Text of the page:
The subject at hand are the "loops" or eyes, at the ends of a leaf spring's main plate. Al
The practice of reversing a spring's eyes is one of the most traditional modifications going. If you don't know, spring eyes are the loops at the ends of a leaf spring. They attach to either the chassis or axle by way of shackles or bolts in bushings pressed into them. As they dictate the location of the chassis in relationship to the axle, moving the eyes from one face of the leaf spring to the other-say from the bottom to the top-alters a vehicle's ride height. That their affect on ride height is plainly visible, and the modification is seemingly simple, means that reversing the eyes on an existing spring has been the first line of attack to lower hot rods and custom cars alike for decades.
Knowing all that gibberish, imagine my surprise when a local (and very reputable) spring shop refused to reverse the eyes on my roadster's rear spring. The owner admitted that he once reversed the spring eyes on every hot rod in the area, and in fact had done so for decades. "But not anymore," he says. The fact that he wouldn't explain why he'd rather make a new main plate-main leaf to you and me-rather than modify mine raised a red flag. Suspecting that I was being taken for a ride, I called Mike Eaton at Eaton Detroit Spring, for a second opinion.
Moving the eye absolutely vertically from one side of the main plate to the other will alt
The local shopkeeper's credibility may have been at stake but Eaton's isn't. For more than 70 years the factory that bears his family's name has made springs for auto manufacturers and individuals alike. He grew up on the shop floor, which means he knows springs probably better than he knows himself. In other words, I trust his knowledge. "No, we don't reverse spring eyes, either," he affirms.
Only unlike the local shopkeeper, Eaton carefully laid out why it's not technically correct to alter an existing spring. His primary reason is cost-and it's in our favor, believe it or not.
As he explained, a spring's shape is only the first part of its construction process. A spring acquires a memory of its shape during the final heat-treat process. Though it's possible to reverse a spring's eyes at room temperature, it's temporary at best. "A spring will always try to go back to its original shape," he reveals. The spring won't fully achieve its original shape, nor will it retain the modified shape. In other words, the vehicle will sag in relatively short order.
But moving a spring eye absolutely vertically isn't so simple in practice. A friend scribe
"The only way to re-shape a spring is to heat treat it," he continues. Only the process to prepare an existing main plate for heat treatment-disassembly, sandblasting, inspection, annealing, re-shaping, etc.-costs far more than the strip of spring steel that makes a new main plate. In fact, to re-shape an existing main plate can cost twice as much as a brand-new one made from virgin materials. "And springs don't last forever," he reminds us. "They're made of metal and metal fatigues."
As I found out by my own experiments, there's also the issue of geometry. A spring must maintain a certain relationship with its shackle(s) to work properly. Rather than labor things by explaining the various shackle mounting variations, let's just say that auto manufacturers make a spring a certain length and mount them in such a way that the shackles operate at a favorable angle.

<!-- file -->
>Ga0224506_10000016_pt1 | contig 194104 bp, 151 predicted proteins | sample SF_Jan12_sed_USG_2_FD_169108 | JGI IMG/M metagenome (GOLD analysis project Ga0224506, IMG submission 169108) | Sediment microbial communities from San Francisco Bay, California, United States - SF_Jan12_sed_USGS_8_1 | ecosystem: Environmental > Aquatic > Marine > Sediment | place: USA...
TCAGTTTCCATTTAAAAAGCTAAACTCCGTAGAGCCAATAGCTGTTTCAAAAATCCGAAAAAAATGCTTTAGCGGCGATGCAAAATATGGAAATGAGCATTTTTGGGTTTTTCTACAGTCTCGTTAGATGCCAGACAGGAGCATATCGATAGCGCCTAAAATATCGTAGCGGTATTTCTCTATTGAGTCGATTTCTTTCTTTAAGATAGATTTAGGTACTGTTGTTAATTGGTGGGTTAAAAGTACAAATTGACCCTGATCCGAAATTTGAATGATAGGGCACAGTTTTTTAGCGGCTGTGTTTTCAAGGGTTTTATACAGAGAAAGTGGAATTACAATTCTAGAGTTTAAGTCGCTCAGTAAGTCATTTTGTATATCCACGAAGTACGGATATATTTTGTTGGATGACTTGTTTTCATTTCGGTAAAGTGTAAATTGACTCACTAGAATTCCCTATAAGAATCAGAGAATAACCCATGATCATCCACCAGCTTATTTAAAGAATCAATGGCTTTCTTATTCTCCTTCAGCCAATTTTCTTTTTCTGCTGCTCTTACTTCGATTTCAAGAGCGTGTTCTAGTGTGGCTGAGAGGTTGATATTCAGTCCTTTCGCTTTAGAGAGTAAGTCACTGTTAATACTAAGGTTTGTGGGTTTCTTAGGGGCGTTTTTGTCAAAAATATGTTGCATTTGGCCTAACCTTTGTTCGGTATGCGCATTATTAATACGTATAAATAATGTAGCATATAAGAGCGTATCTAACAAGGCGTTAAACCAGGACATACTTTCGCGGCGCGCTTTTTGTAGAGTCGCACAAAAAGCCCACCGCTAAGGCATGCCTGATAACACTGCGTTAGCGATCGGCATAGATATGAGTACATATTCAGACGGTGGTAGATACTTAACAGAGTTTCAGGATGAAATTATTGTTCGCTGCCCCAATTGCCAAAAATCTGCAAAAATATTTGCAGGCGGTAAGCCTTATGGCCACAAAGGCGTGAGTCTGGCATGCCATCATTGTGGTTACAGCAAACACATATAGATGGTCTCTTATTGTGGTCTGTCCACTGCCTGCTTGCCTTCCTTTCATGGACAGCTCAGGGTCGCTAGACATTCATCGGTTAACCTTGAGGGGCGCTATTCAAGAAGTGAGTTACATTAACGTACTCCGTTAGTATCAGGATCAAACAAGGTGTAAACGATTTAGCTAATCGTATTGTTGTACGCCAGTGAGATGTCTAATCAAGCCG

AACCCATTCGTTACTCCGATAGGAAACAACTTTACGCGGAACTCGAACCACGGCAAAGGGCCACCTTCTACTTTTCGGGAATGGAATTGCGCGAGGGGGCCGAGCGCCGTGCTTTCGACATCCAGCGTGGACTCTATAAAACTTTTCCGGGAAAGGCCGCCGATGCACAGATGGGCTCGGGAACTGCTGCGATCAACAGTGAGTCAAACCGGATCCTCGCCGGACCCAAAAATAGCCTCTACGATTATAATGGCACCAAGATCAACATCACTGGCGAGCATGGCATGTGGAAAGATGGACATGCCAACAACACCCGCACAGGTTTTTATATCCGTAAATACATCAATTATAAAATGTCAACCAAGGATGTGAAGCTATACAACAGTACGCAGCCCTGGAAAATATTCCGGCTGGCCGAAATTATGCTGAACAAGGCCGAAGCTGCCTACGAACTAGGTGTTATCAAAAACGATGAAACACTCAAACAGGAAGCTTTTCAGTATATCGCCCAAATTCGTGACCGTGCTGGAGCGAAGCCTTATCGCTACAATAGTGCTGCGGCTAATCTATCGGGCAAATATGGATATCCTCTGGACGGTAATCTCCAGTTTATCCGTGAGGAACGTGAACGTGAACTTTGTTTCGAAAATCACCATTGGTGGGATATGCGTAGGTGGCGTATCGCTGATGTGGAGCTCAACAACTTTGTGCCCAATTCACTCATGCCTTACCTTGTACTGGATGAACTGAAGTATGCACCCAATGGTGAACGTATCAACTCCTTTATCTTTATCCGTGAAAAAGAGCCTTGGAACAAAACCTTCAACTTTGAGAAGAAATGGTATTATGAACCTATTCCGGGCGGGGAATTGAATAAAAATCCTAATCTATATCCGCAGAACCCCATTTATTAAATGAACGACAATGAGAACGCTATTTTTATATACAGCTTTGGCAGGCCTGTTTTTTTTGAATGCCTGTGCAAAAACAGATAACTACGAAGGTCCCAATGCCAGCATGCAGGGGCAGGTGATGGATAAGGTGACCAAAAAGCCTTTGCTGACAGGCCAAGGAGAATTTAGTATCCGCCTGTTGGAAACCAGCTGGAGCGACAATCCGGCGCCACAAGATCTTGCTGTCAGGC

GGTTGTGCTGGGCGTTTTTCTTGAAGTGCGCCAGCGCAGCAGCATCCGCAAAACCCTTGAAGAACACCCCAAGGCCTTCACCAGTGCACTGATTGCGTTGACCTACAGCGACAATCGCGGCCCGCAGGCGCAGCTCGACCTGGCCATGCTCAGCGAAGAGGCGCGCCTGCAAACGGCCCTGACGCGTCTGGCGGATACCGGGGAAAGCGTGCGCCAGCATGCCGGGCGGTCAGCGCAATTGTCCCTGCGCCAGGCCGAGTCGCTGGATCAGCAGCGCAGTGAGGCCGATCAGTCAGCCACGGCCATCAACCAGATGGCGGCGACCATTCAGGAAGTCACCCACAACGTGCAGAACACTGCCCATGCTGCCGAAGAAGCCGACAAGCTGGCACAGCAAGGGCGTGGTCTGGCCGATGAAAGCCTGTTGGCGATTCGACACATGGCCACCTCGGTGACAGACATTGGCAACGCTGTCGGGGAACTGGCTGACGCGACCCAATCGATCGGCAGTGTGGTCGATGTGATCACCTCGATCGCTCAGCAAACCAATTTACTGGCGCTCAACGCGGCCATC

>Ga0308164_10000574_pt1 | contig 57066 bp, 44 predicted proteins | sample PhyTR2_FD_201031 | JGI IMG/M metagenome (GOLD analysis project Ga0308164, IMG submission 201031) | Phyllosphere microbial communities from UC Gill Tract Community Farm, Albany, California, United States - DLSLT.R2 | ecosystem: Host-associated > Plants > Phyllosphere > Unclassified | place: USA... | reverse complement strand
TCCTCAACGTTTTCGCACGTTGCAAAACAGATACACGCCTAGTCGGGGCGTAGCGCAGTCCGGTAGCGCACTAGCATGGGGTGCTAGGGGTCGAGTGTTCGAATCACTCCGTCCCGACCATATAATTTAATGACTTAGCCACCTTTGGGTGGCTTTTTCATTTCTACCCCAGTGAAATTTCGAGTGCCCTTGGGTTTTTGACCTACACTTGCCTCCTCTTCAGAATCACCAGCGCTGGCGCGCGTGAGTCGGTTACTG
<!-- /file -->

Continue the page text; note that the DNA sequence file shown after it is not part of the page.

As explained by the following, altering an existing main plate to relocate the eyes almost always changes the distance between the eyes. Arbitrary changes made to the distance between the spring eyes invariably alters a spring's effectiveness and/or disrupts a vehicle's stability.
This revelation explained why stock springs magically "grow" when their eyes are reversed.
My particular case is atypical, as I wanted my spring's main plate to have standard eyes instead of reversed eyes. Not understanding the dynamics or the heat-treating part, I had a friend invert the arch on my spring's main plate. Though he copied the arch to a tee and the spring was almost 3/4-inch taller than it was when it had reversed eyes, something curious happened: the spring eyes were closer together by nearly 2 inches!
The process of spreading the spring the additional amount to fit on my car pretty much flattened the spring an inch lower than it was before I reversed it. Even more disheartening, the spring load was intense. I could hardly compress the suspension by standing on a framehorn. That the shackles pointed toward each other and not at their 45-degree angle meant that the spring was way too short. The car sat lower than before and would've ridden like a buckboard. The solution, it seemed, was to lengthen the main plate to correct the geometry.
I'm capable of many things but making a spring isn't one of them. That's when I called Eaton-and it was a good thing I did, as he explained the heat treatment, another thing I couldn't overcome. His shop made a new main plate with standard eyes and the correct (longer) bit longer to compensate for the dimensional change that results from moving the spring eyes from one side of the plate to the other.
The result of the new plate's shape means my roadster sits better now. And due to the proper forming and heat-treating techniques, it promises to stay that way for a long time to come.
There's nothing magical about the spring's dimensional change: the eyes move perpendicular
So far we've explored a spring's free height (vertical height between its eyes' centerline
Remember how our un-reversed spring shrunk and the stock spring grew? Altering their divis
Not all applications suffer this geometric problem. The eyes on the springs that go absolu
Springs "remember" the shape they acquire during the heat-treating process. A spring can b
The result of replacing just the reversed-eye main plate on my car's rear spring plate wit